San Joaquin River DOTMDL -- Technical Working Group

Decision delayed on oxygen levels in channel

Stockton Record - July 10, 2004
By Audrey Cooper

SACRAMENTO -- It will be a few more months before Central Valley water-pollution regulators finalize a plan to raise oxygen levels in the Stockton Deep Water Channel. 

The channel's low oxygen levels, which cause fish to suffocate and are a frequent cause of massive fish kills, have been a problem in the channel for more than 30 years.

Members of the Central Valley Regional Water Quality Control Board met again on the issue Friday. Board members agreed to discuss the plan again in December or January after small changes were made to the plan.

Engineers for the water board have proposed a plan that would require several agencies -- including the Port of Stockton, the city of Stockton, and water agencies who take water from the Delta -- to work toward an ultimate solution to the low oxygen levels.

The channel is robbed of oxygen by chemical processes started by high levels of ammonia and algae.

For example, algae float down the river until reaching the slow-moving, deep waters of the dredged channel. There, the algae sinks and decomposes, a process that also uses up the channel's oxygen.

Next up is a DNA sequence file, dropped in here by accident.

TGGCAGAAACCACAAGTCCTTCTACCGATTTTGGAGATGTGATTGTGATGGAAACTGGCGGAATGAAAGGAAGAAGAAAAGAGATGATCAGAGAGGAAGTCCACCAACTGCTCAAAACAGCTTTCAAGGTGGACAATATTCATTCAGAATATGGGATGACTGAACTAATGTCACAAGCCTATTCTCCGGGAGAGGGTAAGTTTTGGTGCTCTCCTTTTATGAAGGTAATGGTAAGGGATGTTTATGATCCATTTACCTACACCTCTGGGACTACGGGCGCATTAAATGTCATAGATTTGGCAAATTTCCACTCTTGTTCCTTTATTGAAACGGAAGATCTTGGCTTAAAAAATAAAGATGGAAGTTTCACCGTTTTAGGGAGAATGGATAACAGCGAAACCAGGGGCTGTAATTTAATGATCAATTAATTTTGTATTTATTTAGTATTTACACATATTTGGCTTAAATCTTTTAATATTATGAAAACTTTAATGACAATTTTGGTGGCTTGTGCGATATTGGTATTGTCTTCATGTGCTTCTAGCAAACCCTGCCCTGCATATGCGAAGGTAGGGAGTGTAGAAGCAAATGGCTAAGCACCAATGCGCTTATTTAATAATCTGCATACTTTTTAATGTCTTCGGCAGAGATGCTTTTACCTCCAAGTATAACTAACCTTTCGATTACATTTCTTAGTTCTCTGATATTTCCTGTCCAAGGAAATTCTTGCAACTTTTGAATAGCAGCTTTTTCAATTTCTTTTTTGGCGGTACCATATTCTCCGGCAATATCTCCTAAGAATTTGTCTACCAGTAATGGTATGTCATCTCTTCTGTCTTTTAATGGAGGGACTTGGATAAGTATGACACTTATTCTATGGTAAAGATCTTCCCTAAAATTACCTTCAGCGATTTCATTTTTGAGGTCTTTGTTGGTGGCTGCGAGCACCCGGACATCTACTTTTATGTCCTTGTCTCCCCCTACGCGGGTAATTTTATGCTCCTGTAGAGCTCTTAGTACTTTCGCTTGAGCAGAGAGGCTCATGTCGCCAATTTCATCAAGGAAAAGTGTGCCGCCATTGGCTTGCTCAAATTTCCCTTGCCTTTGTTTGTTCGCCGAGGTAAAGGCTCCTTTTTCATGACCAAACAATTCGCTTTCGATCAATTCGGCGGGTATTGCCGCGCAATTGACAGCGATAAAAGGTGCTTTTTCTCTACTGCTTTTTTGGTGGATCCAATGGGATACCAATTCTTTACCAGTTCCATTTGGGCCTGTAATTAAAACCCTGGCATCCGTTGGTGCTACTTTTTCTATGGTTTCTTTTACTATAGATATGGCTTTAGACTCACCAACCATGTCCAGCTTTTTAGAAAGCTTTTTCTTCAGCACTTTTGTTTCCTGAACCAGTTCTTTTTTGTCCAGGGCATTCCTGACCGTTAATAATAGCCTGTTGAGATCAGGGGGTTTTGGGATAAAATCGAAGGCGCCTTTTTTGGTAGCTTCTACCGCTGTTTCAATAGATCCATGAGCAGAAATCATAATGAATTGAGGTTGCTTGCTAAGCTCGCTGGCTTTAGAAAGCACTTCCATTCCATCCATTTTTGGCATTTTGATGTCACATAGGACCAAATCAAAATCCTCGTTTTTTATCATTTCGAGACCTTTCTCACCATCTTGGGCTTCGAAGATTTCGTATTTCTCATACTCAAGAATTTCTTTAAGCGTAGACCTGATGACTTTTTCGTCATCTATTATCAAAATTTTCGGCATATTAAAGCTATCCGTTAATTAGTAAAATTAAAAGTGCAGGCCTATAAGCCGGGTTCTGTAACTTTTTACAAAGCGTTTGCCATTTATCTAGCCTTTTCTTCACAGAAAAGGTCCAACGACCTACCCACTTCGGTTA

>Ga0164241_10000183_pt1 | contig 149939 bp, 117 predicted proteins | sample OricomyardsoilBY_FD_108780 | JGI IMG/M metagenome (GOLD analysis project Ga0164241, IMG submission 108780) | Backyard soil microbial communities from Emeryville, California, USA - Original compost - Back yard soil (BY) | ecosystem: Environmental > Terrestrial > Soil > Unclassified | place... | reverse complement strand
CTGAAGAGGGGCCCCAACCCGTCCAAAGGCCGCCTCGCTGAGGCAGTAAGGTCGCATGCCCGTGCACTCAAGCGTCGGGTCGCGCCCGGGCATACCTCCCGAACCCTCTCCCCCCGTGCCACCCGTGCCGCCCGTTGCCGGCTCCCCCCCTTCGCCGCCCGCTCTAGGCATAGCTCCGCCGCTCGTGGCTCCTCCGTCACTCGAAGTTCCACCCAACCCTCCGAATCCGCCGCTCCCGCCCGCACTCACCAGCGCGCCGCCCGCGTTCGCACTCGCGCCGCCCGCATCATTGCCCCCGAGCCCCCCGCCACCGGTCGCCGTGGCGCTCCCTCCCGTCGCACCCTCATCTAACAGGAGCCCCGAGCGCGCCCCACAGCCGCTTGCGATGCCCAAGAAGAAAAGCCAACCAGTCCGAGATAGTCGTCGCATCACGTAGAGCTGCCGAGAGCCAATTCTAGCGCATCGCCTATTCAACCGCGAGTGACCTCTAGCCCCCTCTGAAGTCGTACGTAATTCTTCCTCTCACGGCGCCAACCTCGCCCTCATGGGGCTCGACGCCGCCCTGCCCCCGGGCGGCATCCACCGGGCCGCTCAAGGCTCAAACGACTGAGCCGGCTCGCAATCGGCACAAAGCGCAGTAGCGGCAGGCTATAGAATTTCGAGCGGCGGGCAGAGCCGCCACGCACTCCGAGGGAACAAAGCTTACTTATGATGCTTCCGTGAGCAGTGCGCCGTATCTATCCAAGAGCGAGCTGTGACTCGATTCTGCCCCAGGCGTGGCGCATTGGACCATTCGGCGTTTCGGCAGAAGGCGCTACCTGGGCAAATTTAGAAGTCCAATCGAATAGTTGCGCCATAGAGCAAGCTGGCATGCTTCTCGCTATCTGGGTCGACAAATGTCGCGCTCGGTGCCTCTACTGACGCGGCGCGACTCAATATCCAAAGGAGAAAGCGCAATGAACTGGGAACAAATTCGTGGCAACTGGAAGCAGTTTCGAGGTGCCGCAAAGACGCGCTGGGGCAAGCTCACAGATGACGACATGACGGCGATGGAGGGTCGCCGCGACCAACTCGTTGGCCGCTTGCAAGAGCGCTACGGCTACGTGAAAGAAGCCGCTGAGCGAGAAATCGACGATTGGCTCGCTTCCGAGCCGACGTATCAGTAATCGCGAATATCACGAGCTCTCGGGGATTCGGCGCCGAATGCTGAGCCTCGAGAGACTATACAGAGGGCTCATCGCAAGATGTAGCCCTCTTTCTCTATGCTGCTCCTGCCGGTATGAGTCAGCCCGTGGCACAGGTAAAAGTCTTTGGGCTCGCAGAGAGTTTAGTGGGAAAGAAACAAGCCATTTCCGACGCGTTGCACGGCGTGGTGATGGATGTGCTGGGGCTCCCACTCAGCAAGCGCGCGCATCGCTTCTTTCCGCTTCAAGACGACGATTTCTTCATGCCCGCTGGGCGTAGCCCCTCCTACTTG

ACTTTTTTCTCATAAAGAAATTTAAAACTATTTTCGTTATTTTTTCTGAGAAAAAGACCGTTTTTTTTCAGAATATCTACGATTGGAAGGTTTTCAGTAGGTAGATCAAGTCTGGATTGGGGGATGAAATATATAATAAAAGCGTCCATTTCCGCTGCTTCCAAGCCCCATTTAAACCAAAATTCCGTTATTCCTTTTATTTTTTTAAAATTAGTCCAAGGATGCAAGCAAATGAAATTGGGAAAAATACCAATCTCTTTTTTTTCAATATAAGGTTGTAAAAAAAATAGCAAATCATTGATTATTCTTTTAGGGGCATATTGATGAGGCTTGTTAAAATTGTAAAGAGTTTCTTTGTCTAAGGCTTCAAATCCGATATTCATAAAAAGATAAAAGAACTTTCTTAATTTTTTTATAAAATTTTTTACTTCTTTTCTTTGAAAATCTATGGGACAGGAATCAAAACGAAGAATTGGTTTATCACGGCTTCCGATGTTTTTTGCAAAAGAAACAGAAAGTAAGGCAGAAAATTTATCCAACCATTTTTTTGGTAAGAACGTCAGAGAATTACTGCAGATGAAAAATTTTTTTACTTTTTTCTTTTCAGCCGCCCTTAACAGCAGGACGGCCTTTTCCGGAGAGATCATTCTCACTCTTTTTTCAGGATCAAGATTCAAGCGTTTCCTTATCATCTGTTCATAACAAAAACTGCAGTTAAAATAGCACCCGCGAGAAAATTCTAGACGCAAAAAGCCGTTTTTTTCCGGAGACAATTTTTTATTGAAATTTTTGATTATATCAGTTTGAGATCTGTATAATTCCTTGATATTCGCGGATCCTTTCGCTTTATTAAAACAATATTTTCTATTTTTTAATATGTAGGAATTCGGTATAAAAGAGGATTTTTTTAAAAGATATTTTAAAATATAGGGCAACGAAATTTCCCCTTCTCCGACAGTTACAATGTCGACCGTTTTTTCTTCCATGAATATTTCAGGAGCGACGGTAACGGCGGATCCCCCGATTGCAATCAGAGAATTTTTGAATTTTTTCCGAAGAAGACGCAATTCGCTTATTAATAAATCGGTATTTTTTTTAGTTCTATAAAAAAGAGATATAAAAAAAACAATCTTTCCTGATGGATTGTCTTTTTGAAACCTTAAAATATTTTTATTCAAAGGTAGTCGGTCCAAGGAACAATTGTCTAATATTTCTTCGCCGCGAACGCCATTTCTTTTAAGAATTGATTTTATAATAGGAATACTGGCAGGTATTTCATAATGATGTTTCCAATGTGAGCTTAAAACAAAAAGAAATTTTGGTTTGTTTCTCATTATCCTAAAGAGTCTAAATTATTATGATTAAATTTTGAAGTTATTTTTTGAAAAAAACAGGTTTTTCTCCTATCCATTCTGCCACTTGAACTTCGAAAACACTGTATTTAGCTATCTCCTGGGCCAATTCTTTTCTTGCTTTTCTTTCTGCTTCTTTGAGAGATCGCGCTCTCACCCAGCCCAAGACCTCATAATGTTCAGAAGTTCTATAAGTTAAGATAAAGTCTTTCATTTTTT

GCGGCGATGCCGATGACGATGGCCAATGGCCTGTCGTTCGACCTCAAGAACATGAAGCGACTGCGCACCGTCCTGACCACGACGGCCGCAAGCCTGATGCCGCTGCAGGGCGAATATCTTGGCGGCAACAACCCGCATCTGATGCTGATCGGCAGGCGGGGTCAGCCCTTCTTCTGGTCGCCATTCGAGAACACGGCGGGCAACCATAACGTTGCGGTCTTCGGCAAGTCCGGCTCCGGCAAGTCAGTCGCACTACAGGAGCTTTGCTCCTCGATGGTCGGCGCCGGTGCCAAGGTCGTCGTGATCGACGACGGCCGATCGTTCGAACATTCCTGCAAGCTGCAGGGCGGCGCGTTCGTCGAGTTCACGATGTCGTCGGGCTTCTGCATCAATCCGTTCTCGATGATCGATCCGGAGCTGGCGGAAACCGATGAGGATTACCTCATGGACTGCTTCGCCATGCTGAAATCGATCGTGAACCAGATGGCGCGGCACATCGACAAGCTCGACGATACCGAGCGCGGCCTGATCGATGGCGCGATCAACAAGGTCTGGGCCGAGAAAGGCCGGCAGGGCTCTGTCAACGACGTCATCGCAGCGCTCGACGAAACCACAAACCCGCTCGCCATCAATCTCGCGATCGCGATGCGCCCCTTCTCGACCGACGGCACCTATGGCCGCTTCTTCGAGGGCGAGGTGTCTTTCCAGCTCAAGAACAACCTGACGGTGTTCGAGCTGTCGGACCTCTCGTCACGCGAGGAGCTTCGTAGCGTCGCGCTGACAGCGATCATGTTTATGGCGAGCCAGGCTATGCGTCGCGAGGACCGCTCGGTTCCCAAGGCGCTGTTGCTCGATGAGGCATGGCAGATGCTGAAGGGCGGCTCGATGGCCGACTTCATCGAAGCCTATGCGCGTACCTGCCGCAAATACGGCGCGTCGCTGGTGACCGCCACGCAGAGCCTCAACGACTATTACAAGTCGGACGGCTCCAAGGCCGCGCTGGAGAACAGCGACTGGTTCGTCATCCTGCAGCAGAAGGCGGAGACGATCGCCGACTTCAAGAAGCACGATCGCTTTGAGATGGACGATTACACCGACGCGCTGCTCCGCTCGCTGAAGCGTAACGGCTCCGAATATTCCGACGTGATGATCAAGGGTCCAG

Several different factors are responsible for the problem: the deepened channel; pollutants discharged upstream from farms, businesses, and sewage-treatment plants; and the low river flows moving through the channel.

Les Grober, a senior environmental scientist for the water board, said the board asked for some general changes to the plan to make sure that responsibility is shared fairly.

The extra months until a final decision is made will also give a group of water agencies time to try to solve the problem without an order from regulators.

The San Joaquin River Water Quality Management Group includes water agencies that fear a tough oxygen plan will keep them from taking their full shares of water from either the Delta or nearby tributaries to the San Joaquin River.

The group had asked for more time to prove it could solve the low-oxygen problem on its own

Home Background Studies Meetings Resources Contact Search